RigD.io Collaborative Automation for Incident Management
Find PagerDuty On Call from Slack in under 10 seconds
SlackOps for PagerDuty Part 2
This is the second installment of our series to help you master your incident management. As a reminder, read PagerDuty’s incident response documentation, as our series will generally follow how to operationalize, within Slack, the aspects of that documentation.
For part 2 we will be focusing on “Who’s on call” this is a step you will likely need to conduct one or more times during an outage when you need to engage other groups. It’s also a common task even outside the context of an incident. Our customers check on call an average of 56 times a month. Let’s get started.
Step 1 A Simple Question: Who is on Call in Pagerduty?
With the account connected it’s time to find out who is on call. To do this we will send a message to RigD,
who is on call?
In fact there are several ways you can ask, but that one is pretty easy to remember.
When prompted simply provide the name of the service or team you want to get on call details for and there you have it on call details in Slack in just a few seconds! Now if you are an over achiever follow along with the next section and see how you can get the details even faster and simpler.
Step 2 Automate Who is on Call from Slack
As we did in Part one when automating opening an incident we are going to create what we call a flow to speed the task up even more. It’s going to be a simple flow that does one thing, get the on-call details for a specific team, service, or PagerDuty escalation policy. Then we are going to create an alias which allows you to run the flow with some letters or words of your choosing. We made the setup of this very simply by providing a simple activity. Start by accessing the PagerDuty help by typing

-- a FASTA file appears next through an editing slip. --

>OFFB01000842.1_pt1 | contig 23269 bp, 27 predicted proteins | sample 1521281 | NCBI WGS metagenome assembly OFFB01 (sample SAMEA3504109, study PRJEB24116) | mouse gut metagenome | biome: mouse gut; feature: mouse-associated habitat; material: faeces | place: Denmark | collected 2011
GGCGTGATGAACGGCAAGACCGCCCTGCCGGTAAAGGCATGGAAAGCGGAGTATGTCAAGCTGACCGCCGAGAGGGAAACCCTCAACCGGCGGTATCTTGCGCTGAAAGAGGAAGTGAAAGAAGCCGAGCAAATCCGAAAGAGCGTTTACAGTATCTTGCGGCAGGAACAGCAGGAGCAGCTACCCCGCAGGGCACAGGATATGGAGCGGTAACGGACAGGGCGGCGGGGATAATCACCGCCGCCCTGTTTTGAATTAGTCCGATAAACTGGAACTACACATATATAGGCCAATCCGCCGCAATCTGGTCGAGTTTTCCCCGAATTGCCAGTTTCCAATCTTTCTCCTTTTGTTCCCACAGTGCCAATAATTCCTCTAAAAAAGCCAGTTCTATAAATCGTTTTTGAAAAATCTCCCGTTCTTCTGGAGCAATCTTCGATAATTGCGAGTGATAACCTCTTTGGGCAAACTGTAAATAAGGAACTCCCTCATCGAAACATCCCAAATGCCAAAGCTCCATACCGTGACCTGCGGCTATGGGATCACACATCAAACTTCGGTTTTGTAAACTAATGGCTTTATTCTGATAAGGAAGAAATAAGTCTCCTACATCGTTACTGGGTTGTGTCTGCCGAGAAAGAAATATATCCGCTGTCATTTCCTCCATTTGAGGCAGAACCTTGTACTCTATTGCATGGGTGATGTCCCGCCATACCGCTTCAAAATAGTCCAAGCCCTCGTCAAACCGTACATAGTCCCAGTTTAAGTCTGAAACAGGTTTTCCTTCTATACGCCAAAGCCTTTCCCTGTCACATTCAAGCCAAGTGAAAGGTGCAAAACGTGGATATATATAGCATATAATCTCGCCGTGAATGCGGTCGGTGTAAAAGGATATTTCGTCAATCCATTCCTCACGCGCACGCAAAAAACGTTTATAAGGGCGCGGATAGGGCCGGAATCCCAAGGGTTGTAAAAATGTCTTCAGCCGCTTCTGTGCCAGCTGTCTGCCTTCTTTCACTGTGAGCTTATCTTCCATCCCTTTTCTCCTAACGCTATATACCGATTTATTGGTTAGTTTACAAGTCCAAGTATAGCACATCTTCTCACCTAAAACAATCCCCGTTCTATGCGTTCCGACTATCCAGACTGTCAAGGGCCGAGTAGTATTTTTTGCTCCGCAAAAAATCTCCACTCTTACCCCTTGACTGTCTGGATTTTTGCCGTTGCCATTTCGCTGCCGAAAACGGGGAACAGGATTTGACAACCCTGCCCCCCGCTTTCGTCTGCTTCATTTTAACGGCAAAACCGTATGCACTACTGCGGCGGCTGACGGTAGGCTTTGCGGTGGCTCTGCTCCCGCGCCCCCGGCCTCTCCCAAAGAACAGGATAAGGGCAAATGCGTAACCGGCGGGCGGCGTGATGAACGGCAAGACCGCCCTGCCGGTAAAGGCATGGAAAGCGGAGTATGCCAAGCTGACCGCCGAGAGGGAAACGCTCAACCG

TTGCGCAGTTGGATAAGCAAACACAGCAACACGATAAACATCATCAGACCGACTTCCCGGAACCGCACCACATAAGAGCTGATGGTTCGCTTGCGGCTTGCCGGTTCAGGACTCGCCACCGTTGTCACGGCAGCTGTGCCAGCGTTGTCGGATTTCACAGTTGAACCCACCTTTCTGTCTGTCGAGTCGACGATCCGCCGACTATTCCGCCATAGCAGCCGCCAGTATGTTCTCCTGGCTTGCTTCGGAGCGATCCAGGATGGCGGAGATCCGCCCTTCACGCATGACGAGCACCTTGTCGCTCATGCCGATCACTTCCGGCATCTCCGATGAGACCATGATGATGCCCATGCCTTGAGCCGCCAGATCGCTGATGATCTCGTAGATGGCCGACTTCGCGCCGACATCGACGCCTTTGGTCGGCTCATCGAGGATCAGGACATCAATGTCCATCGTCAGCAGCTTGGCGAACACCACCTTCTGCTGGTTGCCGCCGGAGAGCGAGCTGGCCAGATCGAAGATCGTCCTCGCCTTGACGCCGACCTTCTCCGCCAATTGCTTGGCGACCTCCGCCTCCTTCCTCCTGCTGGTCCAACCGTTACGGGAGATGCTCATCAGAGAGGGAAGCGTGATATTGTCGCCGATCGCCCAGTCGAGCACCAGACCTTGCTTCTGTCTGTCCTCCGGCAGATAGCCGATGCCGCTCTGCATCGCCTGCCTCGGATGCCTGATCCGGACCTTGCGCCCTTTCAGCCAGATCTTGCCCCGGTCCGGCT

help with pagerduty
Then choose the Get On Call button
There are a few questions to answer to complete the setup. Starting with which element you are looking for on call for.
Next provide the name of that team, service, or escalation policy.
Now it’s time to pick the alias test. I will again caution you to use something easy to remember. You can’t effectively use what you don’t easily remember.
The last question to answer is optional. In some companies teams or services have dedicated channels. it can be very convenient to set the topic of these channels with the on call details. That way anyone looking for help can quickly see who to reach out to just by going to the team or service channel. Choose an existing channel to set the topic for and we will make sure it’s kept up to date.
Your Flow and alias has now been set up. Let’s give it a try. Remember that to use an alias you have to start by typing ! then adding the alias text. This helps us avoid accidentally running something based on random chitchat.
If you chose to set the on topic in a channel then you will see that updated every 15 minutes with the latest on call details.
Well that is it. You can now get your on call details from within Slack in about 3 seconds! If you recall from part 1 we calculated the potential time savings from using RigD to open an incident. Let’s extend that to add this second part. Again we have 7 major incidents per month and an average cost per minute of downtime for an enterprise at $5,600. Without RigD getting on call through the PagerDuty UI takes around 28 seconds and with RigD its 3–9 seconds. So checking on call just once during each of those incidents in that month then adds a potential cost of $18,293 without RigD and $1,960 if using RigD. Adding the two tasks together we have a total potential monthly outage cost without RigD of $41,813 and just $8,493 with RigD. The potential savings are starting to add up and we have only covered two tasks.
Stay tuned for our next installment which will cover automatically opening dedicated incident Slack channels.
Learn more about RigD here.